Molding Pine

Was in my local lumber dealer, one that actually sells purpleheart!
Anyways, they had something called molding pine. It was clear, and came in 4/4, 5/4 and 6/4.
I think it's just another term for clear pine. The guy at the desk was busy so I didn't ask what it was, but I did a Google and I couldn't find that term used for clear pine.
Anybody got a idea?
I'm looking for clear pine and this might due.
M.
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On Apr 25, 7:15 pm, snipped-for-privacy@gmail.com wrote:

Without a picture (and probably even with one) it would be nearly impossible to know what you have. Lumber yards call out woods to be anything they want it to be these days, especially the stuff that comes from South America.
I would be truly surprised if you had access to any amount of clear pine in 6/4, and even more so if it was a source you could go back to over and over.
I have a friend that goes all over N. America and into S. America to buy woods for specialty buyers. According to him, the non USA pine molding wood we see these days is a South American semi hardwood that is widely considered an undesirable tree. This can be seen by looking at the growth rings on the wood. The rings are wide and far apart, and the dark rings are thick and really hard. The same stuff is widely used in one form or another to make the preprimed finger-joint moldings we see everywhere.
Where you live in the USA will dictate what woods are readily available to you and what their affordability will be. My brother in law is from the Ohio valley, and he tells me they often burn maple, cherry and walnut in their fireplaces that they pick up after storms. That stuff is like gold here in South Texas. Yet, as a woodturner, my northern forum members where shocked we use mesquite and live oak to barbecue as well as in the fireplace.
If you can get the clear stuff, I would grab a bunch as any clear woods are getting quite scarce.
Robert
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Your comments on "imported pine" could well explain this "molding pine" but I have to wonder how it could be economical. People give pine away here for outdoor stove use and unless the logs are large and mostly clear the sawyers generally don't bother with it as nobody wants to buy unless it is... or unless they have an order for dimension lumber for building construction. I don't know where the OP is so things may be different there...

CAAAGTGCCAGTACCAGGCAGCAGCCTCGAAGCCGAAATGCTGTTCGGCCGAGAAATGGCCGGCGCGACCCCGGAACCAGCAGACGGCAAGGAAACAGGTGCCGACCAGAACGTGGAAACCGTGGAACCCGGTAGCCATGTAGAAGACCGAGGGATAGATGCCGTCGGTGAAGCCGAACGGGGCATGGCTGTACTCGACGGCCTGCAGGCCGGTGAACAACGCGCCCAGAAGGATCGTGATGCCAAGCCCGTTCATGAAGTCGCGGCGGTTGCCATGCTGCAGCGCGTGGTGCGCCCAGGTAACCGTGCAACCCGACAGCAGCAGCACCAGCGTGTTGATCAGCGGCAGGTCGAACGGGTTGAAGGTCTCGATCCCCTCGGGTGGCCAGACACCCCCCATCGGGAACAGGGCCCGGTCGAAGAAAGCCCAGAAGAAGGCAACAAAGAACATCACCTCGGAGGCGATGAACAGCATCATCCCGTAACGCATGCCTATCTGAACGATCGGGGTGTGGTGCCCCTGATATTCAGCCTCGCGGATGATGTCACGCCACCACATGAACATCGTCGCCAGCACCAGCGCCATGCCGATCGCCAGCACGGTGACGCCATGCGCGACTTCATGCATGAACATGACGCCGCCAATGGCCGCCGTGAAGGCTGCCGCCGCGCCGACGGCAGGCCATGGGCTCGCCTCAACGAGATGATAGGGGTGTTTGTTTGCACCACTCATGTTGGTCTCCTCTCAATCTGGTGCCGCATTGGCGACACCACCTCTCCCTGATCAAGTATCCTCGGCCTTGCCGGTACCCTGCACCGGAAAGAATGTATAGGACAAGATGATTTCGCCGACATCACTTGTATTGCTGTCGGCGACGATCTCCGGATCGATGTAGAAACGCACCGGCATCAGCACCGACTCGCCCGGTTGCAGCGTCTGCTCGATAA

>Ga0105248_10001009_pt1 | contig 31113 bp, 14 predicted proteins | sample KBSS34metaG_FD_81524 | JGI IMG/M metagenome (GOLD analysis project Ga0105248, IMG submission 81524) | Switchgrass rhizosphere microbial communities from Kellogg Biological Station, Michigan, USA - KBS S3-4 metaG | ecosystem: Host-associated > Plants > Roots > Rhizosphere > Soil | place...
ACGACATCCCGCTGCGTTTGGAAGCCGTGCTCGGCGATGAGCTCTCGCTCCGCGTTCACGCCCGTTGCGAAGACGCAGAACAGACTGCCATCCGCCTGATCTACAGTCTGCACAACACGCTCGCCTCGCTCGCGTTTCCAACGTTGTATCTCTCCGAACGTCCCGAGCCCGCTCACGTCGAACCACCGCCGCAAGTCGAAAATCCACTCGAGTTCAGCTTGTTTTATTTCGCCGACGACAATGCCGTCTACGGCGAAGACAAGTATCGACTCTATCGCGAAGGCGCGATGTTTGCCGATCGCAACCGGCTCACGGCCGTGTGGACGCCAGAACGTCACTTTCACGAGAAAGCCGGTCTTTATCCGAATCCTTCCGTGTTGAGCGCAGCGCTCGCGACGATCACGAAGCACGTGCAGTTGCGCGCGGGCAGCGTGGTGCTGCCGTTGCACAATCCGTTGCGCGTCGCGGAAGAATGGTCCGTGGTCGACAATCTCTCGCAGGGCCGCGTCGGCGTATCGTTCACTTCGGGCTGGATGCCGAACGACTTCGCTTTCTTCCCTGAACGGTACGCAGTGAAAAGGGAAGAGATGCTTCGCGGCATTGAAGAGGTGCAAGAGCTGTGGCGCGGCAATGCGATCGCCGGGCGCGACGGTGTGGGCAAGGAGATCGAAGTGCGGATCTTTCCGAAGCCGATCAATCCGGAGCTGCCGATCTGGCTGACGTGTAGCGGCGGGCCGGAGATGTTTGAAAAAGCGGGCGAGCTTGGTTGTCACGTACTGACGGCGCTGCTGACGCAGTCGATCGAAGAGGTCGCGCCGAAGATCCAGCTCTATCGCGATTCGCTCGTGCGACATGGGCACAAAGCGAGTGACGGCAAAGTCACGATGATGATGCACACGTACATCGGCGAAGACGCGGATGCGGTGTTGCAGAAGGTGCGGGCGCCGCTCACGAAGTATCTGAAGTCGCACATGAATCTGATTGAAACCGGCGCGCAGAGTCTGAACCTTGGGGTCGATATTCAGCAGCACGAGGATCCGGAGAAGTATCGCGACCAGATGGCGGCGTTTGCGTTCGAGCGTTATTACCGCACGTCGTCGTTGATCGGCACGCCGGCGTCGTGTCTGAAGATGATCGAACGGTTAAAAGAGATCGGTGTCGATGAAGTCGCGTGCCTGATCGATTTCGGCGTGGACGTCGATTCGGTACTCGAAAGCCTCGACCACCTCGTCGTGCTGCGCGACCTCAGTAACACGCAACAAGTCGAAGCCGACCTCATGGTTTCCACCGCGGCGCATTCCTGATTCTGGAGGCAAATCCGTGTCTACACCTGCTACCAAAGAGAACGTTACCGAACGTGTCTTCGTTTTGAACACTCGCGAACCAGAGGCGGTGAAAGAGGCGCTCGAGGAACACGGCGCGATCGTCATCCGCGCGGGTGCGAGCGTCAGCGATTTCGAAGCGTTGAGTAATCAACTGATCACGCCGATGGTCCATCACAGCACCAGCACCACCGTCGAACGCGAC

That said, I ended up finding nice pine at a saw mill... 8/4" x 16" x 8' up to 8/4" x 19.5" x 8' air dried for a bit over 3 years. I got 4 boards and that didn't make a noticeable difference in the sawyer's pile. Very nice stuff and the price was very tolerable. This was especially true when compared to the stuff the big box stores and local lumber yards have had. Even the 19.5" board is straight and the maximum cupping is about 1/8" across the width and the other three are less than that.. Two of the boards don't have a single knot and the other two have some knots that, for my project, will result in no more than about a 5-8% loss as the knot's positions allow me to still get the lengths I need. If I'd needed all clear boards, with a bit of digging the pile would have yielded them. I'm sure I'll be going back there as I need to trim out my house... fire up the molder and shaper!
John
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On 4/26/2012 4:43 AM, snipped-for-privacy@aol.com wrote:

Pecan and Hickory routinely go in the same stack in just about any lumber yard that handles hardwoods ...
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On 4/26/2012 9:00 AM, Swingman wrote:

Yeah, and they're NOT the same.
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On 4/26/2012 9:18 AM, Steve Turner wrote:

My maternal grandfather had a sawmill outside Basille, Louisiana and I remember them hauling hickory and pecan logs into the same stack before it ever got to the mill, so I guess you can't blame the lumber yard ... but they sure know about it.
<Didn't we have this discussion before?> :)
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On 4/26/2012 9:29 AM, Swingman wrote:

A-yup, but hey, this is the wreck, isn't it? :-)
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On 4/26/12 9:44 AM, Steve Turner wrote:

At least they were smart enough not to stack them with oak.
KA-BOOOOOOOOM!!!!!!!
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On 4/26/2012 9:48 AM, -MIKE- wrote:

Quercusoxide induced capacitance is indeed a little known shop hazard ... but, have no fear ... soon to be addressed by Gass' patented FaradStop.
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Don't you DARE try to hide the Oak Rust cavitation problem from us, you cagey Cajun. Spit it out, like a man.
-- Believe nothing. No matter where you read it, Or who said it, Even if I have said it, Unless it agrees with your own reason And your own common sense. -- Buddha
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On 4/25/2012 7:15 PM, snipped-for-privacy@gmail.com wrote:

More than likely pine that would specifically be good for use as a molding. It very well could be a self named material for a product that their customers requested.
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